The Anchoress (a/k/a Elizabeth Scalia) has a somewhat different and more scholarly analysis from mine:

So, what she is refusing is not so much church teaching, which she incorrectly represents, but the worldly distortion of church teaching both as it is misunderstood and too-often practiced. I do not know how anyone could read the USCCB’s pastoral letter, “Always Our Children” and then make a credible argument that the church is “anti-gay.”

But then, I do not know how anyone can read Humanae Vitae and credibly call the church anti-feminist or anti-humanist.

I do not know how anyone can read Pope John Paul II’s exhaustive teachings on the Theology of the Body and credibly declare the church to be reactionary on issues of sexuality or womanhood.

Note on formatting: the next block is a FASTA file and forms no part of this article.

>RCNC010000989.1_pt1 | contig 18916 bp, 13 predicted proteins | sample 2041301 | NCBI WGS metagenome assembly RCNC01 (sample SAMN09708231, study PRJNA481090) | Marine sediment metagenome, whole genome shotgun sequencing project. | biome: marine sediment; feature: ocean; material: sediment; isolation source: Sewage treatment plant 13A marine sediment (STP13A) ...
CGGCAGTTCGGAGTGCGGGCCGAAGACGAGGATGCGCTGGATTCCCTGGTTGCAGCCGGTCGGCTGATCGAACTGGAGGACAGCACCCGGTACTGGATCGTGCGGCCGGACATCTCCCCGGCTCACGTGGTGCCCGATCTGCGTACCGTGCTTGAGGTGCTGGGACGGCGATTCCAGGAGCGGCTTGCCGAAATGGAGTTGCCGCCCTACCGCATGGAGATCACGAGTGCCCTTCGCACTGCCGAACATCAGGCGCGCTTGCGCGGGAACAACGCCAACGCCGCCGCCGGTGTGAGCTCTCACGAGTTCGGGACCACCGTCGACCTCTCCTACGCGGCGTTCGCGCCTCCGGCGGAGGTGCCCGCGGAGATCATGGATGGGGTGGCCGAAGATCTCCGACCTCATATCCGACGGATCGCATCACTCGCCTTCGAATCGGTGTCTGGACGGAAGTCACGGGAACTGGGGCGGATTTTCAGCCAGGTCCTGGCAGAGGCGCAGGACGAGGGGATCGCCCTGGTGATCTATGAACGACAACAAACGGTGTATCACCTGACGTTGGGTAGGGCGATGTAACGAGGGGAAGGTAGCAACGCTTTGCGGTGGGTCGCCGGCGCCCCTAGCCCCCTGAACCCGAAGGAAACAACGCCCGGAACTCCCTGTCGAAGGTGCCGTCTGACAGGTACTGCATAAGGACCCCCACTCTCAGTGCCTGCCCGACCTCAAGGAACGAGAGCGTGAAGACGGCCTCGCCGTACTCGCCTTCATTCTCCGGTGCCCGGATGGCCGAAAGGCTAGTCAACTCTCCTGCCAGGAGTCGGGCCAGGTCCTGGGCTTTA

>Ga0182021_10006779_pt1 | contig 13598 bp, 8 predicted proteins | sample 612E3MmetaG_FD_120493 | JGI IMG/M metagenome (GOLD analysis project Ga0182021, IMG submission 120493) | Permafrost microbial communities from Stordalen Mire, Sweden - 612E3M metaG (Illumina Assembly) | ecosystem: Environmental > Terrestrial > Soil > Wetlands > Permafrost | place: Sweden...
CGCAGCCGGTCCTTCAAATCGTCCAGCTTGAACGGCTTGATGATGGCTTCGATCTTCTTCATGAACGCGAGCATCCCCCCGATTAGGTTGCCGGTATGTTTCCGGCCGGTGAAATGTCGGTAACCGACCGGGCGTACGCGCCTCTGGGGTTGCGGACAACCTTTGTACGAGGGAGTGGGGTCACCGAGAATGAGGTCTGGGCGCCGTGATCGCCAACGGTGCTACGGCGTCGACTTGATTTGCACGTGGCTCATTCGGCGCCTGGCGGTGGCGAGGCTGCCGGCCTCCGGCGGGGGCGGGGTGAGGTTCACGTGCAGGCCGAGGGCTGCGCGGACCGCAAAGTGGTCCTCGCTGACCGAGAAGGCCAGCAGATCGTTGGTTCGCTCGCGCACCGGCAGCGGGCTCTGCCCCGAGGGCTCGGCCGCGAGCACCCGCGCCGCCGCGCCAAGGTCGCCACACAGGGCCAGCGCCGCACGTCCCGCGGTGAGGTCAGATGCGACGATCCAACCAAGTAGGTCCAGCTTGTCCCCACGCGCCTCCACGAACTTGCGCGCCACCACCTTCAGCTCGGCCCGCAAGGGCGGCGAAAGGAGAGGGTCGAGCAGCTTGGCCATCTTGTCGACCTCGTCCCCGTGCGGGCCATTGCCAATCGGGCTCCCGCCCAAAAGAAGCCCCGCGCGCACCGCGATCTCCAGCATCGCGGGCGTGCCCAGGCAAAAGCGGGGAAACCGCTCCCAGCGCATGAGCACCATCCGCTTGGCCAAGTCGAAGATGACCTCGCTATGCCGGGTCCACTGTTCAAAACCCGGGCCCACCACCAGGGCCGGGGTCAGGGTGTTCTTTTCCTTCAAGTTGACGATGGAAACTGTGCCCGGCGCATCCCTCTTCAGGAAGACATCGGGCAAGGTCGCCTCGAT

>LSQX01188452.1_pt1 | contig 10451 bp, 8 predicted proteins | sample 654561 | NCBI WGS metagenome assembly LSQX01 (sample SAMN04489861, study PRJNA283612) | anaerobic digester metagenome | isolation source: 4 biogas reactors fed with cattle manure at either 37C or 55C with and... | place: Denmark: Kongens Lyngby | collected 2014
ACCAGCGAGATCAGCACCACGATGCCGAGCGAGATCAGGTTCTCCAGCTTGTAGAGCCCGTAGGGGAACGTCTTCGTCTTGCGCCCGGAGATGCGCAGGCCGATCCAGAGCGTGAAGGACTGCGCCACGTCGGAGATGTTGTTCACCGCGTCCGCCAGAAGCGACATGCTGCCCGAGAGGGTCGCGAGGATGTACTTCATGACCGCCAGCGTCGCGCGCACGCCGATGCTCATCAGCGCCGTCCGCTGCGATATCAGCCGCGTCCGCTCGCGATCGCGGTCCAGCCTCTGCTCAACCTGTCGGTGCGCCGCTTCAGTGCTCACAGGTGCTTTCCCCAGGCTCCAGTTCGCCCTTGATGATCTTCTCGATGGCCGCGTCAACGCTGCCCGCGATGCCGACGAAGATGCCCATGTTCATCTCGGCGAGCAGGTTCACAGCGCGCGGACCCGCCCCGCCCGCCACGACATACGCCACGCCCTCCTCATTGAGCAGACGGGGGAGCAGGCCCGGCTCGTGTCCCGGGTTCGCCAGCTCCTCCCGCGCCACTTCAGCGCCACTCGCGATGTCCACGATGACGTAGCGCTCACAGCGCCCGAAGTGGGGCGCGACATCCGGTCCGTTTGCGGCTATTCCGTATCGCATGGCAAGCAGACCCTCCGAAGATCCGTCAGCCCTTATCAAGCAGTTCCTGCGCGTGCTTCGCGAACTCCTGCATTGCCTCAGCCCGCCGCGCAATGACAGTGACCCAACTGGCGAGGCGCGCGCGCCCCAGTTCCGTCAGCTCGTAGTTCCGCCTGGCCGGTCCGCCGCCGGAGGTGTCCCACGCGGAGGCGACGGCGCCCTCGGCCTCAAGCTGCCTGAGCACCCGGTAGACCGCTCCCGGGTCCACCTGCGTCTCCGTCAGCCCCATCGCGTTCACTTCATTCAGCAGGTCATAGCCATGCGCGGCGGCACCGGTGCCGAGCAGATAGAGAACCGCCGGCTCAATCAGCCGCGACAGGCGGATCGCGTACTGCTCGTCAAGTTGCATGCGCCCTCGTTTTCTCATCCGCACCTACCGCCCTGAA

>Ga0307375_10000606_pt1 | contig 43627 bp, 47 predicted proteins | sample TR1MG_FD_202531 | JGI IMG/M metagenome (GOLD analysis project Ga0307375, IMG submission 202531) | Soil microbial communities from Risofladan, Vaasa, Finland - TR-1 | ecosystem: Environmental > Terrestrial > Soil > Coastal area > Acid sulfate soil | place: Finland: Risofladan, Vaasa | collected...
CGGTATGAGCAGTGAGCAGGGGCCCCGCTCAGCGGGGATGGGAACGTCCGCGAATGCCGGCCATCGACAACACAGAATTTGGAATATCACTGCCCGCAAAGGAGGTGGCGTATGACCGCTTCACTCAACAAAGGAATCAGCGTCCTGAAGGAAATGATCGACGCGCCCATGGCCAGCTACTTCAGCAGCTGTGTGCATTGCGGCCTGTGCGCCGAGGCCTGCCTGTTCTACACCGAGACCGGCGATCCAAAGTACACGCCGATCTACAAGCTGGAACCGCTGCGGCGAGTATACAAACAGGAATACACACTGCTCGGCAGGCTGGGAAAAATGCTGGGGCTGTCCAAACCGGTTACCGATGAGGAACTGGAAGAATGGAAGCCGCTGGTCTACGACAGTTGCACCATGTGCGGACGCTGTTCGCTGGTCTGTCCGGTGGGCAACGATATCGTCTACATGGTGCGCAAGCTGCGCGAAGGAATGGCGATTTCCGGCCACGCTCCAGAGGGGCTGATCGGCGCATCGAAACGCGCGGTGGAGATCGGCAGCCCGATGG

I do not know how anyone can read Gaudium et Spes and credibly argue that the church is out of touch with the Human Person or Society.

I do not know how anyone can read Fides et ratio and credibly argue that the church does not hold human reason in esteem.

I do not know how anyone can look at the Vatican supporting and funding Stem Cell Research, or the even the briefest list of religiously-inclined scientists and researchers and credibly argue that Christianity is “anti-science.”

Anne Rice wants to do the Life-in-Christ on her own, while saying “Yes” to the worldly world and its values. She seems not to realize that far from being an Institution of No, the church is a giant and eternal urging toward “Yes,”, that being a “yes” toward God – whose ways are not our ways, and who draws all to Himself, in the fullness of time – rather than a “yes” to ourselves.

Please read the entire article.